Are you a disability-confident employer? It’s a big question that the UK Government has been asking employers for the past few years, having launched its ‘Disability Confident’ scheme back in 2013.
Since then, nearly 6,000 employers have signed up to the scheme, which aims to get more employers focused on making the most of the talents of disabled people. The campaign focuses on challenging attitudes, building awareness and removing the perceived barriers associated with employing disabled people.
Interestingly, the scheme has never really looked at the confidence of disabled individuals in understanding their disability, or their mental or physical ill health, or being able to discuss it at work and ask for support. Step forward ‘Purple Confidence – Unlocking Your Potential,’ a new initiative from PurpleSpace, which has the sole focus of helping individuals and disability network leaders understand their level of personal confidence. But why is this important? And, surely, disabled people know all this?
There’s a long-held phrase within disability activism – nothing about us, without us – and that couldn’t be truer for the disability confident programme. The progress any employer can make in creating a disability-confident organisation is going to be limited by the individual disability confidence of its disabled workforce. Without individuals feeling confident to share their story and ask for appropriate support, all the adjustments processes, line manager training and signposting will only take an organisation so far.
Nearly 85 per cent of disabled people acquire their disability between the ages of 16–64, meaning that for the vast majority of disabled people, disability enters their life unexpectedly and often without a lot of warning. Not surprisingly, this change can bring with it a lack of understanding and confidence in how the individual goes forward in their working life. For many, this lack of confidence and fear can lead to them not asking for support, or not being open about their experience and shying away from bringing their new whole selves to work.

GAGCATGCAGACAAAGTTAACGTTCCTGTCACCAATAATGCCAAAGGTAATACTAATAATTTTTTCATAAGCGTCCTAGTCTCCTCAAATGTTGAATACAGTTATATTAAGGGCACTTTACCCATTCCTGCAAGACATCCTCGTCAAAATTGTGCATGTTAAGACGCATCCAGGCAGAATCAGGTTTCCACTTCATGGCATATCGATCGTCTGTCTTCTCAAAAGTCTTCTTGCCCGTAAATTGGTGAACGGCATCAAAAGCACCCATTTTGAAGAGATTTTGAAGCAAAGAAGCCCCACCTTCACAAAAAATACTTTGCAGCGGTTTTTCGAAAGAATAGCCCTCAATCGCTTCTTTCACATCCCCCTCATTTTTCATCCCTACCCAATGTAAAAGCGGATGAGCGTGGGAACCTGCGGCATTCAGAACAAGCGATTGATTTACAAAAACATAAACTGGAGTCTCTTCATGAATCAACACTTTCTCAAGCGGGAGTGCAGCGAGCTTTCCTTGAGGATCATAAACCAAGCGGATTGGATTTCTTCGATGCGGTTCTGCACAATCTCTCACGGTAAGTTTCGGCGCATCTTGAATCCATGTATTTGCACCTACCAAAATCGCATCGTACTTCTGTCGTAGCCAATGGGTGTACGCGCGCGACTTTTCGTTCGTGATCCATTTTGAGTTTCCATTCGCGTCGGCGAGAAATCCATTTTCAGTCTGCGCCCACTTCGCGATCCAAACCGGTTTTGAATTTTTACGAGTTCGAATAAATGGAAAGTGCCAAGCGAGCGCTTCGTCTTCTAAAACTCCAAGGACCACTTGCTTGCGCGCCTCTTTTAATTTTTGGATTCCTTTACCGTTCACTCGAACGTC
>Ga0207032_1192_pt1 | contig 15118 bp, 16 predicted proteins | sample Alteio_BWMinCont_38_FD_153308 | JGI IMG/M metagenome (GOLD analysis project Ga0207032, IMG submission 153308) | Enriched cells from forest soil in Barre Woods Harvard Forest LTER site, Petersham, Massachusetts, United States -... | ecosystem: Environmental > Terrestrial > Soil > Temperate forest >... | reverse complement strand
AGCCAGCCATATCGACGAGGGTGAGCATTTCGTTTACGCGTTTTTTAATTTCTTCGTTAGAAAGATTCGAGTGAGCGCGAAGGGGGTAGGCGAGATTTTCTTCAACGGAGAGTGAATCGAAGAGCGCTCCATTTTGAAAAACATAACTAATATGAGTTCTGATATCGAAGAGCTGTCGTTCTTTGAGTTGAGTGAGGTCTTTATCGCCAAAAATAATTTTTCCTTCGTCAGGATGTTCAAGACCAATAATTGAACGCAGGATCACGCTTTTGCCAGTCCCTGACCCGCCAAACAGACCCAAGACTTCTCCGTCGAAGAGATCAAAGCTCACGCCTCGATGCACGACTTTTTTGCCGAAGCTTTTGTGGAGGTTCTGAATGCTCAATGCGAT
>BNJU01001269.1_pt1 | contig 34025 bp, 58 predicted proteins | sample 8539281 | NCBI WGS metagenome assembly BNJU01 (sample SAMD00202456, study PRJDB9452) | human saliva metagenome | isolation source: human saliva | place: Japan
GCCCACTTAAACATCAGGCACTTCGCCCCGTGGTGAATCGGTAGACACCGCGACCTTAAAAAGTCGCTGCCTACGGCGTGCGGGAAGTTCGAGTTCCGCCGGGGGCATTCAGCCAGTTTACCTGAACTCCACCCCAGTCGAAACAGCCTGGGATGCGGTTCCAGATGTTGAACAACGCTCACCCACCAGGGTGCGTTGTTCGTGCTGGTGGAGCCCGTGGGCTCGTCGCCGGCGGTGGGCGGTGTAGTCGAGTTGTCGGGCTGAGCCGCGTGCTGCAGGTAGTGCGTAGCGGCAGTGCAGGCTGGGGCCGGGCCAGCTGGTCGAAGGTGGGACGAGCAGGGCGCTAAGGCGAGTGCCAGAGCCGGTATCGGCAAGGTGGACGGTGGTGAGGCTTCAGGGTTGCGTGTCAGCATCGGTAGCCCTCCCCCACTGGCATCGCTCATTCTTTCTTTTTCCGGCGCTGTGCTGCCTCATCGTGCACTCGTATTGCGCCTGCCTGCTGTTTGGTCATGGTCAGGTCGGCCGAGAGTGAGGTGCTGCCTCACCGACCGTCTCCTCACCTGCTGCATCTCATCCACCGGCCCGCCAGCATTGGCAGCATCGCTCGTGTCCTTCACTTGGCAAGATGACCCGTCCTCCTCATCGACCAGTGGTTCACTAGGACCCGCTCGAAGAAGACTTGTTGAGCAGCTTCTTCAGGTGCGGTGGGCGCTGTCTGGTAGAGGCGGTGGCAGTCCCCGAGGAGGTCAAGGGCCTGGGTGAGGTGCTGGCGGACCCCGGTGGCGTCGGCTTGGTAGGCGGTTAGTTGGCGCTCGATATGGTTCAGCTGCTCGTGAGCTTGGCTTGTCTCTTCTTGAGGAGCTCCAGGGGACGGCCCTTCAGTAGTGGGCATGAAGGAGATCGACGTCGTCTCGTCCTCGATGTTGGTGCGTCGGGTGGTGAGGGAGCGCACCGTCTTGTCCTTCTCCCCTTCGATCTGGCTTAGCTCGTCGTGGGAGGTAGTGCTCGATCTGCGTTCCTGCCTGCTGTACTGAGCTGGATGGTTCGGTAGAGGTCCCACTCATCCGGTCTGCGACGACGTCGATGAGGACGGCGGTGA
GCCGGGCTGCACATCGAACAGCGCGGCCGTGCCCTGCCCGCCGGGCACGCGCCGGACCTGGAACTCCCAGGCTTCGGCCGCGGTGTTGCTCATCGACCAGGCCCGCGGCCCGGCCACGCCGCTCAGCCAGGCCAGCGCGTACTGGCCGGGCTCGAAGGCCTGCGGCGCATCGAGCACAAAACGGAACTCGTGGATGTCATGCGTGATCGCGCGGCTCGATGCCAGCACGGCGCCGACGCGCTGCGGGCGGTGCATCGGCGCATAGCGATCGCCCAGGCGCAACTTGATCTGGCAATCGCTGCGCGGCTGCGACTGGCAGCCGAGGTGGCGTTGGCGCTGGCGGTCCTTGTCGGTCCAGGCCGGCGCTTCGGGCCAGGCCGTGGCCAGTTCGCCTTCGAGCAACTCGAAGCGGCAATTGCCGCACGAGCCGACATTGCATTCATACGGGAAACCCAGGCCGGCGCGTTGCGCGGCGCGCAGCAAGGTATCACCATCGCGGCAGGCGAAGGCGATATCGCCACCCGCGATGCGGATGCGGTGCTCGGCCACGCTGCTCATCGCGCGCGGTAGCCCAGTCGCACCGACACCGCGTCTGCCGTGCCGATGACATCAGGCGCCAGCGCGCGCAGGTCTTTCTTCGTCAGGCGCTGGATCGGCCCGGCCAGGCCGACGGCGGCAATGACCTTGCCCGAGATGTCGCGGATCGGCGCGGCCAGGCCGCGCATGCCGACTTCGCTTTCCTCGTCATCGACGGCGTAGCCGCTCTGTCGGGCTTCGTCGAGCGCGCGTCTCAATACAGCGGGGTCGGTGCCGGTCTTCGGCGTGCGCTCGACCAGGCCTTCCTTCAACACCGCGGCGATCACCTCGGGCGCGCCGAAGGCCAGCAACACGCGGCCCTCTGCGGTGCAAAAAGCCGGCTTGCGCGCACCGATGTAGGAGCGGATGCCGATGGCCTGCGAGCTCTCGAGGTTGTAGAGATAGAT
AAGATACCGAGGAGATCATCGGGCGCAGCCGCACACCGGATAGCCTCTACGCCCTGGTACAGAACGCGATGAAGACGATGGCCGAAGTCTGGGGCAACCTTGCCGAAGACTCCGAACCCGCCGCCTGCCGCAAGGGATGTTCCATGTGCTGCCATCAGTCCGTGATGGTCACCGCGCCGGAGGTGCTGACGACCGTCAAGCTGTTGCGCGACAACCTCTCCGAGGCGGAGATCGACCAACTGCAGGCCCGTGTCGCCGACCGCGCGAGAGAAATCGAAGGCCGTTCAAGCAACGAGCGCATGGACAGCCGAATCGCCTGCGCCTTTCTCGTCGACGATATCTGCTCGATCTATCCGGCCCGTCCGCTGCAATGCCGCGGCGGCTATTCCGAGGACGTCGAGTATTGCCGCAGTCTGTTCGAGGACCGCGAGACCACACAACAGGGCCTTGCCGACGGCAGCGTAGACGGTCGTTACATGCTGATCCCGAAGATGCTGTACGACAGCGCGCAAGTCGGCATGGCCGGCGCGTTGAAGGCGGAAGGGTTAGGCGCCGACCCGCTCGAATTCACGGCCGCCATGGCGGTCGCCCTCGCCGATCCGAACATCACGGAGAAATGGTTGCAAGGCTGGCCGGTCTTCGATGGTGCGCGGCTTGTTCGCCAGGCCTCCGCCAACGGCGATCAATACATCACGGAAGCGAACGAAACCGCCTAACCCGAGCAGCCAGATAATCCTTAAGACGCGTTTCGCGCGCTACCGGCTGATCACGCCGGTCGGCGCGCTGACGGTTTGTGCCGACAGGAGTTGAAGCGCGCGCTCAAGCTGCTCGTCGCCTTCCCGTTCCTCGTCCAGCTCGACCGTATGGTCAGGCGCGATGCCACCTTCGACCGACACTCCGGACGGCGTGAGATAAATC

Purple Confidence – Unlocking Your Potential has the potential to fix this. It focuses on helping disabled individuals identify areas where they lack confidence and helps to identify a way for them to move forward. For example, using the Purple Confidence – Unlocking Your Potential framework, an individual might identify that asking for an adjustment is difficult for them, giving them then an opportunity to reflect on why that is, while being signposted to resources which could support them to change this. PurpleSpace is leading the way in creating both the framework and the supporting materials, but importantly, it’s being co-created with disabled people and disability network leaders who support them in workplaces such as Lloyds Banking Group, GSK and Fujitsu.
This combined approach creates a powerful opportunity to not only increase individual disability confidence but also to amplify the impact and the voice of disability networks by giving them a tool to demonstrate the opportunities to improve within an organisation. The feedback so far is positive and members of the community are already keen to move the project forward, to start using the toolkit and help disabled individuals in their workplaces.
This matters to the workplace practitioner, because it’s important to understand the trends within the disability agenda and to be aware that tools like this are being developed. It gives you an opportunity to discuss how your clients might be able to use these tools and to let their employer know too. If you’re working with someone who has recently become disabled and who might be struggling with the confidence to talk about it with others or to ask for help, you could use the tool with them to map where they currently are, where they want to get to and how they can get there.
You can find out more at Purple Confidence – Unlocking Your Potential. We’d love to hear your feedback about how you see the model being used with your clients.
David Caldwell is a Digital Accessibility Manager at Barclays and a Founding Ambassador of PurpleSpace.